CAPE ELIZABETH — The school board voted unanimously at its last meeting of 2020 to use a single bond to replace the elementary and middle school buildings and allocate funding for renovations at the high school.

The vote signals the resumption of a process that had been put on the back burner by the coronavirus pandemic. Board Chairperson Heather Altenburg, who also chairs the district’s building committee, said the pandemic “did cause us to pause our process from about April until October.”

According to the announcement on the town’s website, the board voted on Dec. 15, based on the recommendations of the building committee. The recommendations came after months of inspections, tours and meetings dating back to the summer of 2017.

“By virtue of examining how to improve the safety of the elementary and middle school buildings, the need to address the buildings’ failing infrastructure became the primary objective,” town officials said in the statement.

Portland-based engineering firm Colby Company Engineers presented its findings to the committee in October 2019. According to documents from the town, the company’s findings boiled down to four suggested courses of action:

• Phasing elementary school and middle school building replacement into two different projects. This would last 10 or more years and require two separate bonds.
• Replacing both elementary and middle school buildings, a project lasting approximately four years and requiring only one bond. This was ultimately the option the committee recommended and the board voted on.
• Restoration and renovation of the current elementary and middle schools within four years through one bond, but adding the rental of portable temporary classrooms.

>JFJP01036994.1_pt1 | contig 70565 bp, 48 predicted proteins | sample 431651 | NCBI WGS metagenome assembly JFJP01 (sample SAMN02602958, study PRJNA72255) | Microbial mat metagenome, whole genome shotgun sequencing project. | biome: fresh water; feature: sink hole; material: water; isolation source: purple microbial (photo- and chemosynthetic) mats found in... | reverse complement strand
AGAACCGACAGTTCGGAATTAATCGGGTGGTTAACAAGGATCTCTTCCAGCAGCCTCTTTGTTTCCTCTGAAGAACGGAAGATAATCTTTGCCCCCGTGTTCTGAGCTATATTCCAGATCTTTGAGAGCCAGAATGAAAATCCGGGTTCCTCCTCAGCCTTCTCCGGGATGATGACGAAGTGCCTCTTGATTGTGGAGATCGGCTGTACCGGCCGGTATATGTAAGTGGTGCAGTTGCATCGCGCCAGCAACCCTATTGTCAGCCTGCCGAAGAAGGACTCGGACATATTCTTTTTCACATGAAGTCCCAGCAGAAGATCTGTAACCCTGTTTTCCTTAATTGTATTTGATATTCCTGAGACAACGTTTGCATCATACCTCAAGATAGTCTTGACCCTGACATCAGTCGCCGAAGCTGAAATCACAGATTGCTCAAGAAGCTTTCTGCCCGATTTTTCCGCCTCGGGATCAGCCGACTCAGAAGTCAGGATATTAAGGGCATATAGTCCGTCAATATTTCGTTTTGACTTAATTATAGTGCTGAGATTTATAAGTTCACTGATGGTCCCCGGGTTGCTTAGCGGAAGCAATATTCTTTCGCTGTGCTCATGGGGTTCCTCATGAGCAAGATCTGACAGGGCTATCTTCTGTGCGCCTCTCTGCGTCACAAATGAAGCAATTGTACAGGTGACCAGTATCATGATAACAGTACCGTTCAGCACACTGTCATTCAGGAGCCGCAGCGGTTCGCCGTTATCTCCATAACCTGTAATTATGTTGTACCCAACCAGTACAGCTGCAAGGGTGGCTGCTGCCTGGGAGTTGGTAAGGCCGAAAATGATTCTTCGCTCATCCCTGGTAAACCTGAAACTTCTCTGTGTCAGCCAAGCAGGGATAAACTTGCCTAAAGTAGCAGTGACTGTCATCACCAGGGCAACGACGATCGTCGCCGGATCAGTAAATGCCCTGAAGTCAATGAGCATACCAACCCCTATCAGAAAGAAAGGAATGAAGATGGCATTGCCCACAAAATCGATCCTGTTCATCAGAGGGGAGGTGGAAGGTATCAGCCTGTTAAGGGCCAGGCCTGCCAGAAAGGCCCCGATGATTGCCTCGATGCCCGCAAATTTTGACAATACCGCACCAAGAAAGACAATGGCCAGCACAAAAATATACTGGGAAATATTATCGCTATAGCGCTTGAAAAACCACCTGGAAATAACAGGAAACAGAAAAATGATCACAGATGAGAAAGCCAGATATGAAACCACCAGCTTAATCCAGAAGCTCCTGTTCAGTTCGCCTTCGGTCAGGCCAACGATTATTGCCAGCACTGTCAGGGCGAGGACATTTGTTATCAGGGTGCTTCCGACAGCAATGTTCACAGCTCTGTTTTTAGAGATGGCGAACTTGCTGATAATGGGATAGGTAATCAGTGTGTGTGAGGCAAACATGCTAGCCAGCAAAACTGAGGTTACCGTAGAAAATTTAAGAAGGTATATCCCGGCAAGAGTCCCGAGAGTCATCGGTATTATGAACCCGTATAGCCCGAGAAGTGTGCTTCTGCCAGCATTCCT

• Improving front-entrance security and cafetorium upgrades at both the elementary and middle schools over a period of two to three years.

The committee decided against the latter two options in October and November 2020, according to the announcement, due to financial concerns, before deciding on the joint bond option.

School Superintendent Donna Wolfrom said she was pleased with the committee’s recommendations.

“The discussion was rich and we spent a great deal of time talking about the pros and cons of the various options,” she said. “I think the process was a good one.”

The cost of the new projects has not been determined. Altenburg said the board’s next steps are to hire architects and engineers to create more detailed and specific proposals.

“The cost of that bond will be clearer after a schematic design, which will take many months,” she said.

According to the announcement on the town’s website, “Once the schematic design is complete, the expectation is that the bond referendum could go to the voters approximately one year later.”

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